Other than contractions, we also use those silly apostrophes for showing possession. But there are weird rules about what to do when a word ends in s, or if it’s plural, or of the possessed noun of plural… So, let’s get that straightened out.
At its most basic, the apostrophe is used like normal with a singular subject. This is true no matter how many kittens or bikes are owned.
The child’s shoe. (one child owns one shoe)
The child’s shoes. (one child owns many shoes)
The cat’s kittens. (one cat owns many kittens)
The cat’s kitten. (one cat owns one kitten)
But the big question! What if your singular subject ends in an “s”? The answer:
Technically correct: James’s bike.
Still generally accepted: James’ bike.
So, both are okay.
Instead of one child or one cat, what if something belongs to a group? Isn’t this the point where apostrophes go at the end? Well, sometimes.
When the plural form doesn’t end in “s,” things proceed as normal:
The children’s shoe. (many children own the same shoe)
The children’s shoes. (many children own many shoes)
The women’s magazine. (many women own the same magazine)
The women’s magazines. (many women own many magazines)
If the plural form does in in “s,” then you get fancy with your apostrophes:
The boys’ bike. (many boys own one bike)
The boys’ bikes. (many boys own many bikes)
The cats’ toy. (many cats own one toy)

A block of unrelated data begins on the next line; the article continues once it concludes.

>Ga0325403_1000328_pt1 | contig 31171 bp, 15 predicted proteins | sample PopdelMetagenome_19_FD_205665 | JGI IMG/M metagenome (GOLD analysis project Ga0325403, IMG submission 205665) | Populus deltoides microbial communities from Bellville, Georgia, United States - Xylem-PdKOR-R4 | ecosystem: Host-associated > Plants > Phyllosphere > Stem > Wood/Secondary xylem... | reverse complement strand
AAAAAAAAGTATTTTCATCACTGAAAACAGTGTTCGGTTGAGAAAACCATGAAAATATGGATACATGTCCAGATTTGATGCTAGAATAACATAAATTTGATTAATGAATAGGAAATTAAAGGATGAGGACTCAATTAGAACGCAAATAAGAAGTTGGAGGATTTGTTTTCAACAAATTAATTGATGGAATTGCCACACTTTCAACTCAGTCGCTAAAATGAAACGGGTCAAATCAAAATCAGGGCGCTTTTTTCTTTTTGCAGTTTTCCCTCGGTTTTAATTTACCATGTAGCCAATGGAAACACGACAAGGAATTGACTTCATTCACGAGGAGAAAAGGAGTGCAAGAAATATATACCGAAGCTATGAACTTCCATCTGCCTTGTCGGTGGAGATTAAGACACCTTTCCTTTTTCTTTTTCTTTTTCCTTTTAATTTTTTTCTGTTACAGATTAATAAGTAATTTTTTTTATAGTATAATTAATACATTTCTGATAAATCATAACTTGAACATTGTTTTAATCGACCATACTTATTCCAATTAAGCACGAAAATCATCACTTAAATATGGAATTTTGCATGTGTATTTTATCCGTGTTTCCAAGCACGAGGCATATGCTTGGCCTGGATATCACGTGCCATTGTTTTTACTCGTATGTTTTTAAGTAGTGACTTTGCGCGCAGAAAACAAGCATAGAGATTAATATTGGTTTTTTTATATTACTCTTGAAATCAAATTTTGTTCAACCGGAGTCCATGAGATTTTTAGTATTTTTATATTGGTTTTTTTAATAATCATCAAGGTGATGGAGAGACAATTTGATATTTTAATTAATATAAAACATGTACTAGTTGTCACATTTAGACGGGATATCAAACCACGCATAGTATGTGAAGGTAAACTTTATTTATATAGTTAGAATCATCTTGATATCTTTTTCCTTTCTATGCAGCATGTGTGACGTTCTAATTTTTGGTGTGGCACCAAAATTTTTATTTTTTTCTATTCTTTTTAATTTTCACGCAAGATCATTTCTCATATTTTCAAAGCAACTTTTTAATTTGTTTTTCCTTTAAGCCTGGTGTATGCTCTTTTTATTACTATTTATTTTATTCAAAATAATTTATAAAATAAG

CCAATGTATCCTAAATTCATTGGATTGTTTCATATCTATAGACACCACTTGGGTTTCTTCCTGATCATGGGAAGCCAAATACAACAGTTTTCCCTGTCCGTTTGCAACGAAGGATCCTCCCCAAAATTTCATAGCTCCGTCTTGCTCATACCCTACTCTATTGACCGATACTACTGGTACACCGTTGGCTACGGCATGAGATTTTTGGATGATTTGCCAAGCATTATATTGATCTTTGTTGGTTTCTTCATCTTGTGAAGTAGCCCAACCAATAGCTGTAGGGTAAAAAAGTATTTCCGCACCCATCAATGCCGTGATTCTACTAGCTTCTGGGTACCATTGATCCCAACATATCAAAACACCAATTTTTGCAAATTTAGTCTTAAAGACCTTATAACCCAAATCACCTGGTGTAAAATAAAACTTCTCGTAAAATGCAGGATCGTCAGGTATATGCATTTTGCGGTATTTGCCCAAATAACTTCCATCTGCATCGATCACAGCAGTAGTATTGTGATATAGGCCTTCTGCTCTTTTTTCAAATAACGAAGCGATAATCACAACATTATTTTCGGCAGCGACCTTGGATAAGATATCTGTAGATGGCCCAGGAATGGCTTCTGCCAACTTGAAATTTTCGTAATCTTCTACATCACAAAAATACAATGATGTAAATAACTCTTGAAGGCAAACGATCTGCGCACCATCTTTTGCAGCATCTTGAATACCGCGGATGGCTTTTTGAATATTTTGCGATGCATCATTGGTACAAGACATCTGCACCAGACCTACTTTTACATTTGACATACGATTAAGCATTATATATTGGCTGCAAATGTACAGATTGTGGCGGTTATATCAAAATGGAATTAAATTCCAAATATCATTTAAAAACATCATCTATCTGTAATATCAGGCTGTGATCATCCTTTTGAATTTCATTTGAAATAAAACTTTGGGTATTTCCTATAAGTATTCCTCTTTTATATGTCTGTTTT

The cats’ toys. (many cats own many toys)
If you’ve got multiple subjects listed separately, the last name listed gets a normal ’s, but only if both items belong to that person.
Alice and Audrey’s room. (they share the room)
Alice’s and Audrey’s rooms. (they have their own rooms)
Satine and James’s toys. (they share all the toys)
Satine’s and James’s toys. (they have their own separate toys)
If you’re talking about a family and referring to them by their last name, first make the last name plural. Then add the apostrophe.
Leona > Leonas > the Leonas’ house.
Jones > Joneses > the Joneses’ cars.
Roberts > Robertses > The Robertses’ dogs.
Patterson > Pattersons > The Pattersons’ patio.
But only use that when the family is owning something. “We are the Leonas” shouldn’t have any apostrophes.
Words that are already possessive don’t need any form of apostrophe.
Incorrect: Her book. It is her’s.
Correct: Her book. It is hers.
Incorrect: Your phone. It is your’s.
Correct: Your phone. It is yours.
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Here are three elements we often see in town names:
If a town ends in “-by”, it was originally a farmstead or a small village where some of the Viking invaders settled. The first part of the name sometimes referred to the person who owned the farm - Grimsby was “Grim’s village”. Derby was “a village where deer were found”. The word “by” still means “town” in Danish.
If a town ends in “-ing”, it tells us about the people who lived there. Reading means “The people of Reada”, in other words “Reada’s family or tribe”. We don’t know who Reada was, but his name means “red one”, so he probably had red hair.
If a town ends in “-caster” or “-chester”, it was originally a Roman fort or town. The word comes from a Latin words “castra”, meaning a camp or fortification. The first part of the name is usually the name of the locality where the fort was built. So Lancaster, for example, is “the Roman fort on the River Lune”.